This type of therapy is supporting rehabilitation through contact with a dog. After consulting a specialist, patients suffering from specific physical perform exercises that support their current treatment program. Rehabilitation accompanied by a quadruped animal stimulates and activates these individuals to act in different ways than they would follow a traditional exercise regime, offered by a physiotherapist.

The effectiveness of dog-assisted therapy depends on many factors. Unfortunately we will never be able to fully predict its final effects. Time plays a very important role here, as with any other forms of therapy. Systematic exercises, and a conscientious approach to the matter, are crucial factors in ensuring that the treatment has positive effects.

The beginning of dog therapy is usually the most difficult phase of the whole process. The first contact with a dog is often a shock. Therefore under no circumstances can patients be forced to immediately accept the dog. After conducting a series of conversations with the patient’s caregivers, the therapists try to choose the right dog. In many cases it is crucial for the success or failure of the therapy as a whole. In order to ensure that treatment is successful, the therapy leader will decide if a change of dog is needed.

If the patient finds it difficult to make contact with the dog, under no circumstances should he be forced to do so. We must remember that dogs have their own character and personality. It may happen that the nature of the dog and the patient are simply too different, blocking the success of the therapy.

The effects of dog-assisted therapy are visible after about two months, however, this is a very approximate timeline. Therapy with a dog is a specific way of fighting mental and psychological problems. The final results are difficult to assess before the beginning of the therapy class. When deciding to take up dog therapy, we should keep in mind that it is a form of treatment that requires a lot of time, patience, and motivation.

What is a therapy dog like?

Choosing a dog that fits to take part in dog therapy is never accidental. First of all, the temperament and character of the dog breed matters a lot. It is important that the dog is eager, has a good attitude, and is willing to cooperate with a human. The choice of dog falls most often on breeds that are fast and easy learners, with strong intelligence.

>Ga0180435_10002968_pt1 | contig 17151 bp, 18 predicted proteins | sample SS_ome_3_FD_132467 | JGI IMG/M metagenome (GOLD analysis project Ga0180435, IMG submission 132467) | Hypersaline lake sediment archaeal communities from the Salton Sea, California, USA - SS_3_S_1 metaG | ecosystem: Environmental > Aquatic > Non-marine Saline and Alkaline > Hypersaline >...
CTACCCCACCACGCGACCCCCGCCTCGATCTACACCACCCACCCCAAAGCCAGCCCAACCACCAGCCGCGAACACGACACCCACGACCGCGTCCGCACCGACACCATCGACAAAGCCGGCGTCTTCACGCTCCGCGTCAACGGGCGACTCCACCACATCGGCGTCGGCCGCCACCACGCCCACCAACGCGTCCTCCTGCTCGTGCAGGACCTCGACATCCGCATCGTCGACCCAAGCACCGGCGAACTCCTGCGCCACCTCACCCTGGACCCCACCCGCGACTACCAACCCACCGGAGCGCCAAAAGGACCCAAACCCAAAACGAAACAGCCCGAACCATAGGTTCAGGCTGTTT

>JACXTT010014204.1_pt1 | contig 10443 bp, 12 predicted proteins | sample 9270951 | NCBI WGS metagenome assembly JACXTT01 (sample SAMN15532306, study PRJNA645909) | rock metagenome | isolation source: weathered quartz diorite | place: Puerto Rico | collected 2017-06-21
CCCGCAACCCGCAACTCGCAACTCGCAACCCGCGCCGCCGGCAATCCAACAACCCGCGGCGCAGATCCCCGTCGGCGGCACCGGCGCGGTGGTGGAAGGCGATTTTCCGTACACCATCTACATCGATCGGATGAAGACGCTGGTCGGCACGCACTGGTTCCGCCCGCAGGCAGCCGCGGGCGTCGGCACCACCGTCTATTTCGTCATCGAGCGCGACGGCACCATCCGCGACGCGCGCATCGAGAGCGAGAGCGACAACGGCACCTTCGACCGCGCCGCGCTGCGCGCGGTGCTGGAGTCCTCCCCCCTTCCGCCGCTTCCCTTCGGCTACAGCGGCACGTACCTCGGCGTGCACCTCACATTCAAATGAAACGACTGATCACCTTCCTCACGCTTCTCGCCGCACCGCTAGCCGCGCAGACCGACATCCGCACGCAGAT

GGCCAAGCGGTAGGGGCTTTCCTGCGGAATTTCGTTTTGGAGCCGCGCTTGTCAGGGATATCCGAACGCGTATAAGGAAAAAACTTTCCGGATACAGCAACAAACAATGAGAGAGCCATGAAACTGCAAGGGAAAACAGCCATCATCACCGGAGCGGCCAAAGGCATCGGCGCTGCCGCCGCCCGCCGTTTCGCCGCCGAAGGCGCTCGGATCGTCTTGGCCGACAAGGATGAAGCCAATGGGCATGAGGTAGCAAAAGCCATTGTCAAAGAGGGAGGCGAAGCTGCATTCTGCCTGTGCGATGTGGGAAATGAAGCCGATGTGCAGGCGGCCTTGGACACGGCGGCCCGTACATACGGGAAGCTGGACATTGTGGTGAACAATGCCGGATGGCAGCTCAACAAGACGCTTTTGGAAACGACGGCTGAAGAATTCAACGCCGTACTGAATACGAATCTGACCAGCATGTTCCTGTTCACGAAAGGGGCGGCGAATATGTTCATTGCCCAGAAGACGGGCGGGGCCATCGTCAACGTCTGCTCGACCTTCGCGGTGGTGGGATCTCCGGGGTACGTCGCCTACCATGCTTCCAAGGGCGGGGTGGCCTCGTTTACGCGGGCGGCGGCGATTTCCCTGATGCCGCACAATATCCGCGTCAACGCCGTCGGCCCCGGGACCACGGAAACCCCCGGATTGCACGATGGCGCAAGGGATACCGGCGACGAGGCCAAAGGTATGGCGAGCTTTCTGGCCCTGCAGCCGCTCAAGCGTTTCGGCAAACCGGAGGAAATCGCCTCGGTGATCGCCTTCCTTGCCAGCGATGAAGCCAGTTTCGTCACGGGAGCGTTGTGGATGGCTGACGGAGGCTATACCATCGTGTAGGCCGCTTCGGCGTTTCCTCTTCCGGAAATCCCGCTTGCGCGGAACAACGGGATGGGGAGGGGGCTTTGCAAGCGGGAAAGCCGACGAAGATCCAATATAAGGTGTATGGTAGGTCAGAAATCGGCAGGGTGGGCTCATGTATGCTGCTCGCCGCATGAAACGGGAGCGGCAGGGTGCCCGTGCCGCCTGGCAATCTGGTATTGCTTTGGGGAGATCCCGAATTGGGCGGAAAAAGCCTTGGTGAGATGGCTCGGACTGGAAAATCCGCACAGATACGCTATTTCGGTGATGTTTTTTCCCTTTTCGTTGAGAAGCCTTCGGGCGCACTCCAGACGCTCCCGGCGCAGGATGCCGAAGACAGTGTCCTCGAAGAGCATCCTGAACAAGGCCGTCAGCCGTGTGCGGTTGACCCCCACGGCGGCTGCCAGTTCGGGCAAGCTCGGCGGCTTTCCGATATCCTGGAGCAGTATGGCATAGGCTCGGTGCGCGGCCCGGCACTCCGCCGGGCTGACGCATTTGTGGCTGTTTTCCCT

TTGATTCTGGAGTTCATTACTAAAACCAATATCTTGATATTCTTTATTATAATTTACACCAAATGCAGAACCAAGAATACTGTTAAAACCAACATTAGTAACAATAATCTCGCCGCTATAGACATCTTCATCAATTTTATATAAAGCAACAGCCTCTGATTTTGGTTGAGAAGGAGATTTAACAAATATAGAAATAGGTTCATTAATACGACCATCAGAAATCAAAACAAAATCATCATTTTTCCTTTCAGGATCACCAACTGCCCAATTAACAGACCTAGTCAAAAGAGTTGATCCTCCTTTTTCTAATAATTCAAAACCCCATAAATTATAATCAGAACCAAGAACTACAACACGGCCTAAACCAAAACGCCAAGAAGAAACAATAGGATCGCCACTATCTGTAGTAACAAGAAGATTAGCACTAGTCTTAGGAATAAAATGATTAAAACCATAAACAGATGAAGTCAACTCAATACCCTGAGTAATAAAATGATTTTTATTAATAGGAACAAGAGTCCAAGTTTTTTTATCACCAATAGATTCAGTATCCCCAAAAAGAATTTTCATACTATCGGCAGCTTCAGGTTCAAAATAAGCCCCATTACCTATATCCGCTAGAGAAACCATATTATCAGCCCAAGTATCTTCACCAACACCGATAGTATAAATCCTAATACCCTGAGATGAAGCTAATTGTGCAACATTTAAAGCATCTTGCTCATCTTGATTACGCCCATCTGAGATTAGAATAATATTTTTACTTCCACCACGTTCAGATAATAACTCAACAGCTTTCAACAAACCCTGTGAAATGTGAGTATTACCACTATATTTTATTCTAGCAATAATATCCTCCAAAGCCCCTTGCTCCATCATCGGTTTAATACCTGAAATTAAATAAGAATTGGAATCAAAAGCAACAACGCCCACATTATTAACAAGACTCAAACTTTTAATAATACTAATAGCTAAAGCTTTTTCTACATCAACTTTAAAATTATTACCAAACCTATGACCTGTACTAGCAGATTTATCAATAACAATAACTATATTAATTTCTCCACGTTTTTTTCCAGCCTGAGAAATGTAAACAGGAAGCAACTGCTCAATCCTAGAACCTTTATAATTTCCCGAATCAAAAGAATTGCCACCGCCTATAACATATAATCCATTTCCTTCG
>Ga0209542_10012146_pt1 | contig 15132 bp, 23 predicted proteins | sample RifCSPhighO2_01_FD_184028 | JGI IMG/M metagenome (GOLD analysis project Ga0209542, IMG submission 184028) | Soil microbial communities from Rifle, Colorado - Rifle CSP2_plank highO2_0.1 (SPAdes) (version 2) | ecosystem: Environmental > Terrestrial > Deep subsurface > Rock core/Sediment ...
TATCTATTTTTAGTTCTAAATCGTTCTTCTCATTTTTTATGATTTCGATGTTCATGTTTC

It’s also important, however, that the chosen dog is gentle, and able to generate both sympathy and trust in the patient. Golden Retrievers and Labrador Retrievers, are the most frequently chosen dog breeds for participation in dog therapy. Their features are perfect for carrying out psychotherapy results.

Dogs taking part in therapy go through a mandatory training process. Through this training, they learn correct social norms and the appropriate patterns of behaviour for everyday situations. In addition, to make the whole therapy go well, the dog must enjoy it. Involuntary participation in dog therapy is harmful to the dog and should not take place under any circumstances.

Dog-assisted therapy & expected results

The purpose of dog therapy is to influence the proper development of self-awareness. Patients, through working with a dog, learn to socialize, build relationships and take responsibility for other people. They develop their interpersonal skills and ability to perceive the world around them. For many patients, changes in these areas of personality require intensive work, and dedication to a series of regular exercises.

Everyday contact with dogs produces positive effects in the lives of every human being. It helps people to open up to others, learn trust and build strong interpersonal relationships.

Having a dog in your life creates a world of unconditional love and happiness!